The election of Colombia’s new ombudsman came to a halt on Tuesday after one of President Ivan Duque’s candidates withdrew and another was dismissed.
The president gave the House of Representatives a list of three candidates last week, but was asked to surrender a new shortlist after U Party candidate Elizabeth Martinez withdrew, and a second one, Myriam Martinez, was dismissed for lacking experience.
The U Party candidate was the least controversial of the three candidates proposed by Duque, who wants Congress’ to elect an ombudsman, the country’s top human rights official, who is “not of the opposition.” U Party director Aurelio Irragori told lawmakers.
Martinez was highly controversial as she went from palm oil federation Fedepalma, which represents some of the country’s most notorious land thieves, to become the director of the country’s Land Agency.
The only remaining candidate, Carlos Camacho, is the director of the National Federation of Provinces who controversially dropped an investigation into Oscar Ivan Zuluaga, a director of the president’s far-right Democratic Center party, for allegedly receiving bribes by Brazilian engineering firm Odebrecht.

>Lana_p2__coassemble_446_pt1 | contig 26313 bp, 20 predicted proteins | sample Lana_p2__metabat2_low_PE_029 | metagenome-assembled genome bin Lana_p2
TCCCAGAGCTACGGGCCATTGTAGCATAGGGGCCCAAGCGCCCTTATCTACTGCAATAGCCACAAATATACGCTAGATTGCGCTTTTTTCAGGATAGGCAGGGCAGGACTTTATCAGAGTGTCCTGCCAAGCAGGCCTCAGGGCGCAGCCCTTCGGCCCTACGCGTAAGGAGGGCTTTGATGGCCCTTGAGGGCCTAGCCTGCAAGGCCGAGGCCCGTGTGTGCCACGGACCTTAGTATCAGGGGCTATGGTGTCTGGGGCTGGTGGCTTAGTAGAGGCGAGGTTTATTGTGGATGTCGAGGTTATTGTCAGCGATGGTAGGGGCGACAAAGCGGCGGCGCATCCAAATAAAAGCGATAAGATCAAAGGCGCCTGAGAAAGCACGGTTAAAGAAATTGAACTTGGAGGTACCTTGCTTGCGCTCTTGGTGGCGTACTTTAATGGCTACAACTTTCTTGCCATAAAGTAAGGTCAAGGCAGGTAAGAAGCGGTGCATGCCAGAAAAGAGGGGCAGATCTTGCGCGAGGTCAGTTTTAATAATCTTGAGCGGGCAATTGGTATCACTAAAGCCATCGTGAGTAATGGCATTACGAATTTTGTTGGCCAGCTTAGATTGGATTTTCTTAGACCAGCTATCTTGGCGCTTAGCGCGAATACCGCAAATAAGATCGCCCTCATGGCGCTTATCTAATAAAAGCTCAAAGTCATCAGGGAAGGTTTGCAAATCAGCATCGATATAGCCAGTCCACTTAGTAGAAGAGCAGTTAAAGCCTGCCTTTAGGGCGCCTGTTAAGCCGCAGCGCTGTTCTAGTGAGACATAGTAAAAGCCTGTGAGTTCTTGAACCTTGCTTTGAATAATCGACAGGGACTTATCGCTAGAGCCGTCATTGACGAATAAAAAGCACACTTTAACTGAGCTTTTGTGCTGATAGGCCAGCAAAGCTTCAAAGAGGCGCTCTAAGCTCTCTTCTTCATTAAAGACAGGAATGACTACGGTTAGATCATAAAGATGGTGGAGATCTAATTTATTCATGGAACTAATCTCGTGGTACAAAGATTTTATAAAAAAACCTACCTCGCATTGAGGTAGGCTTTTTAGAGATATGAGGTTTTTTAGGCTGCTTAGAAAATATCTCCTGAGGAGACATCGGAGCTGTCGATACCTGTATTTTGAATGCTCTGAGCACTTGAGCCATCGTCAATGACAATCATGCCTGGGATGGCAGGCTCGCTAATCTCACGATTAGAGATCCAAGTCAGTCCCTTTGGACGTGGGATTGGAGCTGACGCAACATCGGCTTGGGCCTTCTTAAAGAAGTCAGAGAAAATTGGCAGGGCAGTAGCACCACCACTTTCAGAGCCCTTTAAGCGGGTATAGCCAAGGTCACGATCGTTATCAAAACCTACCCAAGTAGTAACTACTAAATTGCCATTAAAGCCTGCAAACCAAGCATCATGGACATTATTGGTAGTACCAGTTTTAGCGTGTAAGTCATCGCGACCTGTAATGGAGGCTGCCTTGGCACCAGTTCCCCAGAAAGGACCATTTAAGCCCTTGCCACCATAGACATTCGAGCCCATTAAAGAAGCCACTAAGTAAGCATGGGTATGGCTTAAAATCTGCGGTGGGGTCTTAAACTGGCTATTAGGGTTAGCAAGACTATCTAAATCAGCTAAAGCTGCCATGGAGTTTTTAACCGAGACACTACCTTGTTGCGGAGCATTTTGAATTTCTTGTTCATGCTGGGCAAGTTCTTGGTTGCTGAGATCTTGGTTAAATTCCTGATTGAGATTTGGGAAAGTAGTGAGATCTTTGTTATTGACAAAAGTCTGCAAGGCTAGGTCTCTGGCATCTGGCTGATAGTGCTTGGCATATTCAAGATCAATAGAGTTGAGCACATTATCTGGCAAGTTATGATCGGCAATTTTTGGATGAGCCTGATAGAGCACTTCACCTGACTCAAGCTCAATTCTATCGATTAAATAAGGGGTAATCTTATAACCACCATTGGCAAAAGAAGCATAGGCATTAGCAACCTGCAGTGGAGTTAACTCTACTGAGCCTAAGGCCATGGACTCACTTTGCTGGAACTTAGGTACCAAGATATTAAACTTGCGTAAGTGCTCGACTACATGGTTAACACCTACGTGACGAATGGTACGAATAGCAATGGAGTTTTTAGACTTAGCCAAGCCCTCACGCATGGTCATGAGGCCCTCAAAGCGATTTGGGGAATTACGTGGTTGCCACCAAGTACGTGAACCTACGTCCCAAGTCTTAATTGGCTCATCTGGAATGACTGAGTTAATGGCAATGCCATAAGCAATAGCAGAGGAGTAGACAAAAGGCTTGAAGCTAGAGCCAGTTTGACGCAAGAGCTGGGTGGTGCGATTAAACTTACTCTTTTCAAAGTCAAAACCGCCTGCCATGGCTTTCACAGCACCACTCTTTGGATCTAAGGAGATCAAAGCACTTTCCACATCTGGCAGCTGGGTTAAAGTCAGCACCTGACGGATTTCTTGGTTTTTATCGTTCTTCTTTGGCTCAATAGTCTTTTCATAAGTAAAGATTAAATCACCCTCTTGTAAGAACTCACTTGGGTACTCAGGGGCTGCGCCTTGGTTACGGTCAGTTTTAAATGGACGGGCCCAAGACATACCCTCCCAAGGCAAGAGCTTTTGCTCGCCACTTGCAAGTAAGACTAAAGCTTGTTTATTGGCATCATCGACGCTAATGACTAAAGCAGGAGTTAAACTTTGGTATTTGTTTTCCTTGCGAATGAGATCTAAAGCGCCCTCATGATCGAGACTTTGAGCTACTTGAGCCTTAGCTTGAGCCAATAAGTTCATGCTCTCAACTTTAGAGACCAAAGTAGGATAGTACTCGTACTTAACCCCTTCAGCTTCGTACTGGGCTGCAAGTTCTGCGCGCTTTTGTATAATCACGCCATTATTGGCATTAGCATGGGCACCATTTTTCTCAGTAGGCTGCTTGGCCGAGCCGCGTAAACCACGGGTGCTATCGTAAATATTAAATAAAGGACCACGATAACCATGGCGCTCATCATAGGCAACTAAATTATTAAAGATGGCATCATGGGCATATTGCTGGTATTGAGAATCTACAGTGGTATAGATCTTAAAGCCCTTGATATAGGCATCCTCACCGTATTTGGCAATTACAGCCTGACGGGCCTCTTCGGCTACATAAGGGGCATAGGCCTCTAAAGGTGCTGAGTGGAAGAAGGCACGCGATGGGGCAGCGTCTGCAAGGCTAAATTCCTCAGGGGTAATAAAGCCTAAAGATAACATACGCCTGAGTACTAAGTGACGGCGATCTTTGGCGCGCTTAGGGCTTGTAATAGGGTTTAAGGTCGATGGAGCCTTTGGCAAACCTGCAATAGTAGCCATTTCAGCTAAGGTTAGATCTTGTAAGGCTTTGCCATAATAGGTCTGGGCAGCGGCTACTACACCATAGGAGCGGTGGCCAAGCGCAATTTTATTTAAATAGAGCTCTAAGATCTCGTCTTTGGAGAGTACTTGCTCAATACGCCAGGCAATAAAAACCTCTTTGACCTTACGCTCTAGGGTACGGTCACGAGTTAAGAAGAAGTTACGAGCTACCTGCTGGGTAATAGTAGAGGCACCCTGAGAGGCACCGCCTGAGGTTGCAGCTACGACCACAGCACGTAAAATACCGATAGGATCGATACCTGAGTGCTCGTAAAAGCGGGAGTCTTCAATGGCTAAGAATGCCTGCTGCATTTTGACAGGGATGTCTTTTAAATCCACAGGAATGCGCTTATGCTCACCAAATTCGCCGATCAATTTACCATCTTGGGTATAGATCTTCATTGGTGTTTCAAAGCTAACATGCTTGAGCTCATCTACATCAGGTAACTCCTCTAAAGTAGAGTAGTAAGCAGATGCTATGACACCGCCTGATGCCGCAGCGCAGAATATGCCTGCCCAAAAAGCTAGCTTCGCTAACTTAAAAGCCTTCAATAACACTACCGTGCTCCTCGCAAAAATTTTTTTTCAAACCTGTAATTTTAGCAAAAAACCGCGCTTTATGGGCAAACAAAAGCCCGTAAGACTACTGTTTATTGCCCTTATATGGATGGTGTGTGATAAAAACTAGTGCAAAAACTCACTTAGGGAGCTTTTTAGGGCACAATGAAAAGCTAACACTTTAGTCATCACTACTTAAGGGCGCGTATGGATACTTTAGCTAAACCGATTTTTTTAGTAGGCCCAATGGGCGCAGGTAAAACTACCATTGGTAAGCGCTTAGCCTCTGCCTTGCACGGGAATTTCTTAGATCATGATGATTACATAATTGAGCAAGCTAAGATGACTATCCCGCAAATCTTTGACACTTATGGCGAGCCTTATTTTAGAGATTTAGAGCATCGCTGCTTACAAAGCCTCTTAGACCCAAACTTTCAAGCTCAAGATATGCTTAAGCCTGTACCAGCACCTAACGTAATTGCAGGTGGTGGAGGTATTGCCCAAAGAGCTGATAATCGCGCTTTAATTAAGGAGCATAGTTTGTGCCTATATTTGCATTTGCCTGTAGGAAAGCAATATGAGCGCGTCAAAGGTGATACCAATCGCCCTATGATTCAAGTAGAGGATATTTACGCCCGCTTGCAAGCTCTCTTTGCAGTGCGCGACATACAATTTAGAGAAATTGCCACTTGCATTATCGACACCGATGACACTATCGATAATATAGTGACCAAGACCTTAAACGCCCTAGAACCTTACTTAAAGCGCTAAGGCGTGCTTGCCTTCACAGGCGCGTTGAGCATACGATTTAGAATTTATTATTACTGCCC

With only one candidate left, opposition Representative Jorge Gomez, the chairman of the committee studying the presidential shortlist, ordered the president to come up with a new shortlist.
The Liberal Party, which is no member of the government coalition, had already said that it would vote for Camacho after the U Party, who also lacked the qualifications, withdrew.
The vote that was scheduled for Friday, however, is unlikely to continue as planned as Duque will have to come up with two new candidates that both must be qualified to assume the position of the country’s top human rights official.
This means the president will have to look for actually qualified candidates Duque allegedly also expects not to be critical of his respect for human rights.